The Weeping Willards - Crazy People
Start at the beginning. The opening track "We Must Be Crazy", starts with almost a capella vocals before slipping into a jazz groove, punctuated by a few chords from a rock guitar, leading into a chorus dominated by the sound of an electric piano like some modern ragtime, and then goes into a spoken word jumble. Just where are you going to start with that and, more to the point, where are you going to end? You will not have time to settle before "People I Know" starts off with a piano line which reminds you of something like Edward Scissorhands with vocals to match, only to find there is a good deal of male harmonies in there, sometimes backed by what seems like sleigh bells and then slipping into café society talk with a gentle piano and a recorder. Finally, you are taken off by a marching band to the credits of the film.
That track has a quality which is almost anthemic, both in terms of its execution and conception. It is certainly the high point of the EP. Not in the sense that the EP goes downhill from there, but insofar as it sets the tone for wehat follows, which will lift you and soothe you as the mood takes it. For example. Immediately after the rousing ending of "People I Know", "Madeleine" comes along as a smooth, quieter ballad, dominated by a piano, the exact antithesis of what went before. And then, as if to remind you that they are still there, "A Long Year" begins with volume and crashing sounds before gently dropping to an almost-Supertramp type of gentility which carries you through the remainder of the track until its "Noo Yoik" jazzy ending.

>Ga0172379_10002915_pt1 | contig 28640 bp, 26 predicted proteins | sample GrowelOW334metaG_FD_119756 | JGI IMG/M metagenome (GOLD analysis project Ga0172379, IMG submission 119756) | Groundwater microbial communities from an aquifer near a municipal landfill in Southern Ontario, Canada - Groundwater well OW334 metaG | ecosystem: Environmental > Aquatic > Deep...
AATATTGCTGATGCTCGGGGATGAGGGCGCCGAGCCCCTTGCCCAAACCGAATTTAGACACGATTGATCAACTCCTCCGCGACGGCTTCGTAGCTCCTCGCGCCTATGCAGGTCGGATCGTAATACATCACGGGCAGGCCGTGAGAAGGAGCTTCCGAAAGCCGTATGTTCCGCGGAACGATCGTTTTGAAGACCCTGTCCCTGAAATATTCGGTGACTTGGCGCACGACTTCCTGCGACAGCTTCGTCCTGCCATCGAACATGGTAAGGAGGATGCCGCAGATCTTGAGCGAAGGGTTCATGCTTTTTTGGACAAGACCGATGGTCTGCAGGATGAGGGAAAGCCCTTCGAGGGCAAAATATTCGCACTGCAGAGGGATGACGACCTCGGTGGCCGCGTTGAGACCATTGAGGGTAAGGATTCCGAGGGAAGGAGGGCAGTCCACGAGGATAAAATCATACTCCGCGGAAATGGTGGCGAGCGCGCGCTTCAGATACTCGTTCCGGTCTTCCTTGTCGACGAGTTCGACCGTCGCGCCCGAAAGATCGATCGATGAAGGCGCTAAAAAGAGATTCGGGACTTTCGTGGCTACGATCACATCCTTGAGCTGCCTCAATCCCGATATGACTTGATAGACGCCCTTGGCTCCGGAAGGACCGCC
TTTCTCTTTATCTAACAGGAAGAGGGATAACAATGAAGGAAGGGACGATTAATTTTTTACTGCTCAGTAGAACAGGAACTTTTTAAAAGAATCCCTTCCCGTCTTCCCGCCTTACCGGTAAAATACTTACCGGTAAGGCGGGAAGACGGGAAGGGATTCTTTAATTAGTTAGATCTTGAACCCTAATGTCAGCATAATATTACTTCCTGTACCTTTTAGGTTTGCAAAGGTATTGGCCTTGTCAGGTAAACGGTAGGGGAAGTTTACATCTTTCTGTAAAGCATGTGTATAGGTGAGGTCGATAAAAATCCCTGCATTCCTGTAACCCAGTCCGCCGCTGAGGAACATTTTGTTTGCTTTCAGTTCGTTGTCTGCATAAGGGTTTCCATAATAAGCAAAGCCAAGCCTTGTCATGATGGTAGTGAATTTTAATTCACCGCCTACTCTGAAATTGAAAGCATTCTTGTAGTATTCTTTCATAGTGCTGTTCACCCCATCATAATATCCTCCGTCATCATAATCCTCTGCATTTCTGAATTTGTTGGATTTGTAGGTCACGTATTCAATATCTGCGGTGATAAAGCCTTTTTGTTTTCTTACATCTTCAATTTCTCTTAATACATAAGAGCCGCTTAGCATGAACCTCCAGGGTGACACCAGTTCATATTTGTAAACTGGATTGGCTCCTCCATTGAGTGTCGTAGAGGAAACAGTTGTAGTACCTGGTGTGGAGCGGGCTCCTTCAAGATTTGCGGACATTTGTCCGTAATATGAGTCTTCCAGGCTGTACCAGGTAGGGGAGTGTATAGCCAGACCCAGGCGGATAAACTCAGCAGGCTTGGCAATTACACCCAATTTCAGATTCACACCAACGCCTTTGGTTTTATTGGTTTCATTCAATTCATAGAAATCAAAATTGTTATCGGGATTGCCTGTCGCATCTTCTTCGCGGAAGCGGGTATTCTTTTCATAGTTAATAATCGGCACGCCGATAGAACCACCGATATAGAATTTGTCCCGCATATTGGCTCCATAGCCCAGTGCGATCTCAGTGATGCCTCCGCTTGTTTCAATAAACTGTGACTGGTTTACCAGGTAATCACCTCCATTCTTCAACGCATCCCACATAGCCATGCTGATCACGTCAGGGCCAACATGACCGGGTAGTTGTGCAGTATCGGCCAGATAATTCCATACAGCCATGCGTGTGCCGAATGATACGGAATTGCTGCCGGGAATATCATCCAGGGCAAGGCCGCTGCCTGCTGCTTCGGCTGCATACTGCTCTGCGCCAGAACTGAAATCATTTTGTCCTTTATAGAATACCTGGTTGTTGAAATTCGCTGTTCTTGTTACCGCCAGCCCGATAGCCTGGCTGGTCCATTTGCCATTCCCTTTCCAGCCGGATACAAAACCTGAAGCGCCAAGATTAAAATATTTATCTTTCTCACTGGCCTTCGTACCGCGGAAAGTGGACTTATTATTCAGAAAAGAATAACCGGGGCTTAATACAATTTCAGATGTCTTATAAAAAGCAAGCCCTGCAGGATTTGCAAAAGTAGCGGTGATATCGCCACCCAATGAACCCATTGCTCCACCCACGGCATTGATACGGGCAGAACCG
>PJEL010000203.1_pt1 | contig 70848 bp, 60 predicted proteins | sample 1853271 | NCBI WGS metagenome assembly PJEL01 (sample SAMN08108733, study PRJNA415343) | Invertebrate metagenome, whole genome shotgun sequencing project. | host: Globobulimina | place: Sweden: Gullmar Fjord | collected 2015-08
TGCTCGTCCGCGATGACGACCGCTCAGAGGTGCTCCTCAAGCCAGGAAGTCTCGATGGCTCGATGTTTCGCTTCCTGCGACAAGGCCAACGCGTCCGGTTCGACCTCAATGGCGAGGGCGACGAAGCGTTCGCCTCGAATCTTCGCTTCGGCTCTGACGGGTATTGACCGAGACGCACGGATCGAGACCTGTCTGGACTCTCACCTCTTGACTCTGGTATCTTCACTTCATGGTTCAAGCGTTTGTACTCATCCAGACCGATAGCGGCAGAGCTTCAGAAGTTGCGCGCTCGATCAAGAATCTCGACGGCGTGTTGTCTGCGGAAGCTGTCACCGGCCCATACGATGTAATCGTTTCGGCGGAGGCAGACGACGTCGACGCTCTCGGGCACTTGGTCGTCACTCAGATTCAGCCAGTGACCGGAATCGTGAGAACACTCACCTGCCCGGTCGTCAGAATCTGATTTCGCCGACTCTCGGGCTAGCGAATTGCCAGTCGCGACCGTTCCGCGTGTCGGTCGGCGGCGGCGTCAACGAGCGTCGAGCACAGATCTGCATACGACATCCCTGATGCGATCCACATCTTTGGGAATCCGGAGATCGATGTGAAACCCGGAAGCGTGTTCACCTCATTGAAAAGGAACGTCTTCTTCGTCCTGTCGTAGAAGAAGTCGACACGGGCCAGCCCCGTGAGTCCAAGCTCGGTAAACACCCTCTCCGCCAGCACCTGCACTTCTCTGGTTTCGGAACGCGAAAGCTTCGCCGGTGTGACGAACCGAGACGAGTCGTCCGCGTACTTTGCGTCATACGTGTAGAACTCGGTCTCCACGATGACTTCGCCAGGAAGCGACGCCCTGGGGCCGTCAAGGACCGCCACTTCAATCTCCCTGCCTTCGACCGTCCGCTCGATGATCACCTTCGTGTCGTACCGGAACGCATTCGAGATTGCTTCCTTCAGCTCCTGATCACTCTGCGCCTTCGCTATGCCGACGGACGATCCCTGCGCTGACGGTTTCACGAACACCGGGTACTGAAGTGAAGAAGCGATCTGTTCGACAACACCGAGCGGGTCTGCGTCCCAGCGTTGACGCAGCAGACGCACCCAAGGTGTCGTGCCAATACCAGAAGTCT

The final two tracks are something different again. "Printemps Again" features close male harmonies, sometimes sung in French, over a single, gently plucked guitar. "When I Die" is a gentle number which allows the band to make use of a variety of instruments and sound effects.
If originality and aptitude alone made successful groups, the Weeping Willards would have a fantastic career ahead of them. The problem they will encounter, I suspect, is that the majority of people lack either the intellectual capacity or the patience to let this EP grow on them. This EP takes time to appreciate. It is not going to instantly grab you, but with each listening, new vistas will unfold. It may be that, after listening to it a few times, you decide that you don't like it. Fine. At least you will have come to that conclusion after some thought and appreciation. But when you first hear it, it is an EP which makes you want to hear it again. And if that isn't the mark of something interesting, then I don't really know what is.
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